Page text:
Nurse practitioners hired in Calgary, Edmonton under pilot project

The province is helping four community groups temporarily employ some nurse practitioners.

Funding for 3-year trial project will employ about a dozen nurse practitioners

Alex Community Health Centre in Calgary is one of four grant recipients sharing a $10-million, three-year project involving nurse practitioners. (CBC)

The province is helping four community groups temporarily employ some nurse practitioners. 

The Alex Community Health Centre in Calgary is part of the $10-million, three-year pilot project.

"This is, to me, a dream," said CEO Shelley Heartwell about the funding. 

Heartwell says the funds will allow the The Alex to hire about three or four new nurse practitioners, offer extended hours and support more clients.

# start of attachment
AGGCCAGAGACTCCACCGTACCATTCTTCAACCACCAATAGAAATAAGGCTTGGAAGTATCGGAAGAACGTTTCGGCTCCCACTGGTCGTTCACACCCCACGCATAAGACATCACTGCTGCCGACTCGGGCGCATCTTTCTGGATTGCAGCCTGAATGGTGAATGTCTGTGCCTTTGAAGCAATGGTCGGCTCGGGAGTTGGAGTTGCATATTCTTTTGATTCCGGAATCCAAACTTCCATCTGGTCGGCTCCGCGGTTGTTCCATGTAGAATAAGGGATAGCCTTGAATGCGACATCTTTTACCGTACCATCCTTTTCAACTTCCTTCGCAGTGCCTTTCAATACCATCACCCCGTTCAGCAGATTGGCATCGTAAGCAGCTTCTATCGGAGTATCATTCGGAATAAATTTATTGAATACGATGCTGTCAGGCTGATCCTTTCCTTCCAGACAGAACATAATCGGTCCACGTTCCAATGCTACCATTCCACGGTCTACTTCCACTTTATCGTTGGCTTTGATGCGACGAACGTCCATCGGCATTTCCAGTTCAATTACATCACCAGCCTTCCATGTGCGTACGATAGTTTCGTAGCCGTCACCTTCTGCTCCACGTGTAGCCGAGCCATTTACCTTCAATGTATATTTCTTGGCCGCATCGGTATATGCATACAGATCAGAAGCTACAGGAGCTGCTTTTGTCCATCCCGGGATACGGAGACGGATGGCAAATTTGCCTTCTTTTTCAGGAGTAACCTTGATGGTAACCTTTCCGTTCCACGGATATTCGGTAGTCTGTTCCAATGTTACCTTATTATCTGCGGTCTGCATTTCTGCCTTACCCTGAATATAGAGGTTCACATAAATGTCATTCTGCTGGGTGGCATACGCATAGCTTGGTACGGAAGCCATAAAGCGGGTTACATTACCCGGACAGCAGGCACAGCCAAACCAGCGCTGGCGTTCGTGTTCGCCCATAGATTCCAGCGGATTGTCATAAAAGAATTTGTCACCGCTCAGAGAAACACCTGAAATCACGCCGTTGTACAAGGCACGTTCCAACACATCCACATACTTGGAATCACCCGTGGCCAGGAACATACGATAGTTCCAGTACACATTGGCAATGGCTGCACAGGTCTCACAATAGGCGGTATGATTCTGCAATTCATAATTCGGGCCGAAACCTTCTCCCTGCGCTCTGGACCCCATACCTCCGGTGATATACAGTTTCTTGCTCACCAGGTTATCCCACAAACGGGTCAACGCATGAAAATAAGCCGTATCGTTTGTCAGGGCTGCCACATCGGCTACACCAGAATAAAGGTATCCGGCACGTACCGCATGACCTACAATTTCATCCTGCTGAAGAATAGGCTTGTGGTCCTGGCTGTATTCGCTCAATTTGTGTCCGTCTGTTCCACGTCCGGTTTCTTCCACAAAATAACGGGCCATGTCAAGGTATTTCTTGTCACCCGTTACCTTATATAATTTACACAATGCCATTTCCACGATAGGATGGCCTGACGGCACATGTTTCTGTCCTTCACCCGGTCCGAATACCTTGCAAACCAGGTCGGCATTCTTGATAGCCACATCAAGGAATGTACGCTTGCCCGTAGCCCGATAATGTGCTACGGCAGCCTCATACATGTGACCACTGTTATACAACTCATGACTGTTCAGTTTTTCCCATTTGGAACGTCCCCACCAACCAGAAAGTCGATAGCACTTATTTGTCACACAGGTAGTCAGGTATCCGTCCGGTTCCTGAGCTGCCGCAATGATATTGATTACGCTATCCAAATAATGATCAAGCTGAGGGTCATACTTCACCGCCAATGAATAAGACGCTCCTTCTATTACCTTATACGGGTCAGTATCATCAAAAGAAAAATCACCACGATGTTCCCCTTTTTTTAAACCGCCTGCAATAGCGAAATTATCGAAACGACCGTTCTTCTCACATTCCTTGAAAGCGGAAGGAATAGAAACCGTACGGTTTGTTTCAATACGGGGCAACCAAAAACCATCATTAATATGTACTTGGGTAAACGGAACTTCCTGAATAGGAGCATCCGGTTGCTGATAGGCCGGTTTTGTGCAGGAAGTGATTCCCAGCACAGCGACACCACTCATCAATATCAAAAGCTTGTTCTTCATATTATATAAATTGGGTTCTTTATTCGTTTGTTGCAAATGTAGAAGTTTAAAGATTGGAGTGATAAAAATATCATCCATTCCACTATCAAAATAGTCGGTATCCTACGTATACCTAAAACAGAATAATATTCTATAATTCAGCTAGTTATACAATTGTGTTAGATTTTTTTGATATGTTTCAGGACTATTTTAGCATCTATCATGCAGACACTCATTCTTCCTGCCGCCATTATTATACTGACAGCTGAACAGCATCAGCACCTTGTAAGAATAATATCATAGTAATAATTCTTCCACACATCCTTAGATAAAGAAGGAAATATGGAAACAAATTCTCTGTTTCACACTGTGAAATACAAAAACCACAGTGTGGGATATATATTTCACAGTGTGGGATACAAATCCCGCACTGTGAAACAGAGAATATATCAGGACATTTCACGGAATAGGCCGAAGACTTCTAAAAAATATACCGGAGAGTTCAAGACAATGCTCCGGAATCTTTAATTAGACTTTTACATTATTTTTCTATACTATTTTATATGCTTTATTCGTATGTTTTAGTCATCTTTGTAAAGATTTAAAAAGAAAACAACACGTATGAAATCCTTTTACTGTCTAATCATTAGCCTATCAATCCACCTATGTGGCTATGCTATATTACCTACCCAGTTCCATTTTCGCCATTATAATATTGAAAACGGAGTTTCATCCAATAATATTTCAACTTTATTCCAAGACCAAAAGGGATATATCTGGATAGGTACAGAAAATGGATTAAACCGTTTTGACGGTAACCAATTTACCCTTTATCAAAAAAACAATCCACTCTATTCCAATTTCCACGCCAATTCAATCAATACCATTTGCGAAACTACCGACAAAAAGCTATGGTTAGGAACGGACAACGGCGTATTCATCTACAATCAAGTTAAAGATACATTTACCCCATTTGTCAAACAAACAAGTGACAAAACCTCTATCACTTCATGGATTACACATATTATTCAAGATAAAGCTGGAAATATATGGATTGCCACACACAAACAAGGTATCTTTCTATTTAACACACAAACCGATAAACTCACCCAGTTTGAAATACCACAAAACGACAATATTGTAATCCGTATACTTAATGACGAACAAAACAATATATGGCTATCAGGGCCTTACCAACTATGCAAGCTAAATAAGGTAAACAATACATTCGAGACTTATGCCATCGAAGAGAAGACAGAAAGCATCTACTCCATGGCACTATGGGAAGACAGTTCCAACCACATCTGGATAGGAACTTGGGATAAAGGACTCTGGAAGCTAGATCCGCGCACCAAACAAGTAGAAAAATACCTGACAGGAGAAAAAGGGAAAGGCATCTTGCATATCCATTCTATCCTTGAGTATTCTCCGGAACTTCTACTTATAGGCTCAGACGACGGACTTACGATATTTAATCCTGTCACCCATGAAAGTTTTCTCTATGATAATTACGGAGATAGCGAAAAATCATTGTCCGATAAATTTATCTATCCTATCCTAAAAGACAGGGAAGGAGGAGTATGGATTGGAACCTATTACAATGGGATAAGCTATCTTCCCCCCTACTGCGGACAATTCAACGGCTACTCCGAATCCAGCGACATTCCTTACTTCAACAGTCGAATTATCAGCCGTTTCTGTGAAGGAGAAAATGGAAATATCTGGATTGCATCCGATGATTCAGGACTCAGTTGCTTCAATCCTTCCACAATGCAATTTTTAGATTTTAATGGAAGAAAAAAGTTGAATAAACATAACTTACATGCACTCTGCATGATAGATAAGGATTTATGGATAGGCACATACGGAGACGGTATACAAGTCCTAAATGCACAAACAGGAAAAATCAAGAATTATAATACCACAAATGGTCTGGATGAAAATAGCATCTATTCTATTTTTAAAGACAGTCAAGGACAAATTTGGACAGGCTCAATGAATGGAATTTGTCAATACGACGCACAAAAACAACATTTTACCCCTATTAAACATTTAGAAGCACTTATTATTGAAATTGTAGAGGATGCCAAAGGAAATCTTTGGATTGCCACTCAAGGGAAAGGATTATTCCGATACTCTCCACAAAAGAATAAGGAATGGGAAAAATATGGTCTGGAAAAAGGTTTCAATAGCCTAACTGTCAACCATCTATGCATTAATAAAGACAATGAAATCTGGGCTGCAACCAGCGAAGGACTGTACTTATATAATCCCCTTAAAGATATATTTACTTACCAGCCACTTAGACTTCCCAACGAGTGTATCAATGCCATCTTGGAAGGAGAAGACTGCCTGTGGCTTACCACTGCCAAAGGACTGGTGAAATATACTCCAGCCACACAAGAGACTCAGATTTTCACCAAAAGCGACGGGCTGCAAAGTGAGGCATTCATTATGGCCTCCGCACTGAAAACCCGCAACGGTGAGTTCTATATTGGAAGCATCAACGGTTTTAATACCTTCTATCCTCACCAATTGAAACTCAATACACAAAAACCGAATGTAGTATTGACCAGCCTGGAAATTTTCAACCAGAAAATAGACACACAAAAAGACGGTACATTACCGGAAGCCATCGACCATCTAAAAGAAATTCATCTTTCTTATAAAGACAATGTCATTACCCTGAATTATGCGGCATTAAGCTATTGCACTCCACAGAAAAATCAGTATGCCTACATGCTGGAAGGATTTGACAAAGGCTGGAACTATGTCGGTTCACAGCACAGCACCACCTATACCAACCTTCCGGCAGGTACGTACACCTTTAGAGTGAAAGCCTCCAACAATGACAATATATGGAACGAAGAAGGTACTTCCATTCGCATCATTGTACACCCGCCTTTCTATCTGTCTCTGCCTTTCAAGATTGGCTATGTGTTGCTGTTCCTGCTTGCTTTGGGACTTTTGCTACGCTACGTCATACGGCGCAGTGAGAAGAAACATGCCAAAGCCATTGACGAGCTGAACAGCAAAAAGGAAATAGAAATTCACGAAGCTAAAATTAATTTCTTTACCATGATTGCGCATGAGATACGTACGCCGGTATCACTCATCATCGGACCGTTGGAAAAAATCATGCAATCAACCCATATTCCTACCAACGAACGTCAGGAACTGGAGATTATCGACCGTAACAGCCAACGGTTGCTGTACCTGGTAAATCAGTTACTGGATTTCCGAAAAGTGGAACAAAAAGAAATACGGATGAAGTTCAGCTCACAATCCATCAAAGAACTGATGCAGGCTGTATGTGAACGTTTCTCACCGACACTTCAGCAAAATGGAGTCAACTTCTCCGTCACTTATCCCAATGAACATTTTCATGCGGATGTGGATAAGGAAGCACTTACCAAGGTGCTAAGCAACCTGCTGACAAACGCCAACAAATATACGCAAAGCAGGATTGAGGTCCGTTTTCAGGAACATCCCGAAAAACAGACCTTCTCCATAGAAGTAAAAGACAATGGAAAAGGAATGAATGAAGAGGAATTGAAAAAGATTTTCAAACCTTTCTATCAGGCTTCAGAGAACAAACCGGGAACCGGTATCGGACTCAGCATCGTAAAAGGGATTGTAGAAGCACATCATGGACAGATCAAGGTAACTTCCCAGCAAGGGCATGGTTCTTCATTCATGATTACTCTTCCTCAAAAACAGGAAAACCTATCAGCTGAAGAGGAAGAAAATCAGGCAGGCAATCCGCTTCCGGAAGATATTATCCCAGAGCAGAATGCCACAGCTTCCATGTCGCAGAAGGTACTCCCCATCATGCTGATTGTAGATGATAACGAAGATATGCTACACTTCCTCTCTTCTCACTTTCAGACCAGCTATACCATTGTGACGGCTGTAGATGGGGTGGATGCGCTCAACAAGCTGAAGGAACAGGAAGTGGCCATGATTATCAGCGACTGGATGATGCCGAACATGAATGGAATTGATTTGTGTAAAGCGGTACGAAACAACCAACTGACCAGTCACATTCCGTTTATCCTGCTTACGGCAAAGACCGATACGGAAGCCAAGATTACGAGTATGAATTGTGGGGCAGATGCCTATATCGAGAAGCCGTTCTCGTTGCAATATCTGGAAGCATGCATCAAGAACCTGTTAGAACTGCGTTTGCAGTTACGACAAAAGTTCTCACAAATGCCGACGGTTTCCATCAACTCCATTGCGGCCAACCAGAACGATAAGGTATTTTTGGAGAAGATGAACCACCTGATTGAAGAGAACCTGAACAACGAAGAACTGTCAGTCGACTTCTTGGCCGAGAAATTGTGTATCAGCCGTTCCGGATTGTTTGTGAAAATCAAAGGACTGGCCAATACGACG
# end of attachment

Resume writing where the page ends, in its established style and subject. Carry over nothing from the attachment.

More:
She says not having to pay the nurse practitioners' salaries will also help her budget for other critical health-care services.

"It'll free up additional dollars that we can potentially now hire a mental health therapist," Heartwell said.

"Because mental-health issues are significant in this city, significant in the client population we work with."

The Alberta Association of Nurse Practitioners has been calling on the province to directly fund more nurse practitioners. As it stands, most clinics must pay a practitioners' salary out of its own budget.

The funding for this three-year trial project will employ about a dozen nurse practitioners alongside registered nurses and licensed practical nurses at the Alex and three other community groups: Pure North S'Energy in Calgary, the Calgary Urban Project Society (CUPS) and the Boyle McCauley Health Centre in Edmonton.

Alberta's Associate Health Minister Brandy Payne made the announcement Friday at The Alex. 

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